Snack season arrives early at Fort Williams Park in Cape Elizabeth

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CAPE ELIZABETH — Five weeks ahead of last year, South Portland resident Frank Marston said he is already meeting customers from around the world at Fort Williams Park.

“I met folks from Luxembourg this morning,” Marston said Monday as he sold hot dogs from his cart near Portland Head Light.

Marston and his wife, Debbie, operate Frank’s Franks practically in the shadow of lighthouse. The couple holds one of four park vendor licenses.

Technically, the licenses are in effect from May 1 through Oct. 31, but Town Council permission to open early is making a profitable difference for the Marstons and Bite Into Maine owners Karl and Sarah Sutton.

“We are trying to do at least weekends in April, ” Karl Sutton said about his sales of lobster rolls, baked beans, clam chowder and other Maine-based foods.

The Suttons and Marstons held two of the five licenses granted last year. They are joined by Atlantic Cookie Co. owner Carl Dittrich in returning to the 90-acre park for a second season.

Portland based-Gorgeous Gelato, owned by Donato Giovine and Mariagrazia Zanardi, is the vending newcomer in the park. The gelato cart will occupy a spot near Ship Cove Beach.

The vending policy was changed to create the new vending spot and eliminate the partial-season licenses granted to vendors on Captain Strout Circle last year.

Dittrich said he had planned to start selling his cookies, lobster rolls and beverages this Sunday, but the weather forecast looked unfavorable.

“The next sunny day, I’ll be out there,” he said. His spot is across the traffic circle from Frank’s Franks at the lighthouse.

Giovine said he is waiting for his gelato cart to arrive from an Italian manufacturer.

“We are hoping to start in three weeks,” he said.

Sites for the Marstons and Suttons have changed this year, with Frank’s Franks closer to Captain Strout Circle and the Suttons across the park access road from the bluff above Portland Head Light.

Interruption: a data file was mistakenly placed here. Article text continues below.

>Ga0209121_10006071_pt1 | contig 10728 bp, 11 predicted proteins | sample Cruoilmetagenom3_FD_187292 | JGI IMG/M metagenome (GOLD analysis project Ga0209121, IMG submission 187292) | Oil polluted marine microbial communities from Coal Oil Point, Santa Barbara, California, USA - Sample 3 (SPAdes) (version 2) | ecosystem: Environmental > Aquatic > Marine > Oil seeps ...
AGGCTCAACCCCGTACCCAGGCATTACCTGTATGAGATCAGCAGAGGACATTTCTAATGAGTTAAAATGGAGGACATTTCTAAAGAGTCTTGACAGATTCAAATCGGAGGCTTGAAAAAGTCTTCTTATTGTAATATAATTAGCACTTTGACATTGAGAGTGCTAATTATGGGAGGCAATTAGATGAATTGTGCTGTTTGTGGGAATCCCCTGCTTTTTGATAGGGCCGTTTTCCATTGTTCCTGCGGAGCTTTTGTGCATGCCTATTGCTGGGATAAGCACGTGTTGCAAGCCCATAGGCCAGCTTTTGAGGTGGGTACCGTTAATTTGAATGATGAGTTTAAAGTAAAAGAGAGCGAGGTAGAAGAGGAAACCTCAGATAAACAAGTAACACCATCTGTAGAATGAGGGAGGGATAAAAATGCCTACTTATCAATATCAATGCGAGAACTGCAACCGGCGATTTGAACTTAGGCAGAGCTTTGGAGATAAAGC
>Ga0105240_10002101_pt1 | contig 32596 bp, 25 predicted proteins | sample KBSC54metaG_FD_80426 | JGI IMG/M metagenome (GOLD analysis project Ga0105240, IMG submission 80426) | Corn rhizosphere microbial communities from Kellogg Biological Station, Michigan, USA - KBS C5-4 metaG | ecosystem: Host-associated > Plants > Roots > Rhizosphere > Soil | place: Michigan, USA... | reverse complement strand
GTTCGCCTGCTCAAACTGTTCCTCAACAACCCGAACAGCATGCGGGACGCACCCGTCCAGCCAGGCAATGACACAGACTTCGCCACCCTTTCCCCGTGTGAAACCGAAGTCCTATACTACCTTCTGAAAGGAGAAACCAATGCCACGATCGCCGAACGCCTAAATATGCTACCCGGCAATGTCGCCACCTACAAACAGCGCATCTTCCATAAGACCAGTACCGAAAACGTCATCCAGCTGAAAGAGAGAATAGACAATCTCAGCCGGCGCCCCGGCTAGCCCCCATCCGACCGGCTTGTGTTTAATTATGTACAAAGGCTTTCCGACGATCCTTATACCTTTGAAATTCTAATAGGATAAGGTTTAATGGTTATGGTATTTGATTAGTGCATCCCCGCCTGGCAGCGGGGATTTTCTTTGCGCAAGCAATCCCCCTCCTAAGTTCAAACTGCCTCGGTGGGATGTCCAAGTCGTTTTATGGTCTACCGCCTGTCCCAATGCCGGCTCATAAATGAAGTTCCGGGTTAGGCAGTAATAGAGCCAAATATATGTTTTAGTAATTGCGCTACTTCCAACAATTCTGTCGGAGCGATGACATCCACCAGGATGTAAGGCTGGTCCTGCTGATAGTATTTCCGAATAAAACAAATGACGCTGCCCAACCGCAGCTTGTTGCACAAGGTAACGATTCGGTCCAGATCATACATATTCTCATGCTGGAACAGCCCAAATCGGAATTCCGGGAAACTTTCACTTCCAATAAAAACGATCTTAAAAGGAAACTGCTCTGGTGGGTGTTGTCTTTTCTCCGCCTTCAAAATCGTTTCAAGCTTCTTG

“It will be better when the buses come in,” Marston said. Last year, his license expired Aug 31. This year, he is already checking the autumn cruise ship schedule for Portland, since the park is a draw for passengers.

Sarah Sutton said the move has its advantages for Bite Into Maine, too.

“We actually really like our new location quite a bit,” she said. “It is not as windy.”

The Suttons operated with a full-season license last year, and they said repeat customers were a big part of their trade.

“We get the sense people expect us to be here,” Sutton said.

Early sales this year were so strong the couple sold out of lobster rolls before Patriots’ Day. A year ago, they and the Marstons were not yet open for business.

“Today would have been a really great day, we just had to restock and resupply,” Sutton said Monday.

The Suttons and Marstons are offering new items this year, with beans and chowder on the Bite Into Maine menu and a jumbo hot dog and meatball and chicken marina subs now part of Frank’s offerings.

Marston and Sarah Sutton said their businesses continue to be canine-friendly, too.

“I’ve already given away a box of Milk Bones,” Marston said.

Locations spread through the park can mean a different customer base. Marston said he enjoys visits from bus tourists who don’t always walk up the hill toward the parade grounds, where the Suttons work.

Karl Sutton said some customers have come right from the Portland Jetport, and being close to the access road is a good position.

“People can still see us easily when they come in,” he said.

Sarah Sutton said late summer and early fall were lucrative last year, and also led to outside catering jobs.

“We get to work looking out at the ocean every day,” she said. “We always joke about the location we get to work in and people are always in a good mood.”

Regardless of how well the vendors do, and despite one fewer license holder, the second year of the program will be more profitable to the town, which earned more than $11,000 from the licenses last year.

This year, the four vendor licenses will generate almost $16,000, according to council records.

David Harry can be reached at 781-3661 ext. 110 or dharry@theforecaster.net. Follow David on Twitter: @DavidHarry8.

Sidebar Elements


Portland resident Dane Wong, right, buys a jumbo dog this week from Frank Marston, who is in his second year selling hot dogs near Portland Head Light at Fort Williams Park in Cape Elizabeth.

Frank Marston, right, serves up a hot dog for South Portland resident Pat Dugas and Dugas’ son, Owen, at Fort Williams Park in Cape Elizabeth on Monday. Marston said he had a five-week head start on sales this year.

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Portland City Hall reporter for The Forecaster. Baltimore native, lived in Maine since 1989. A journalist since 2005, covering much of Cumberland and York counties. I joined The Forecaster in 2012.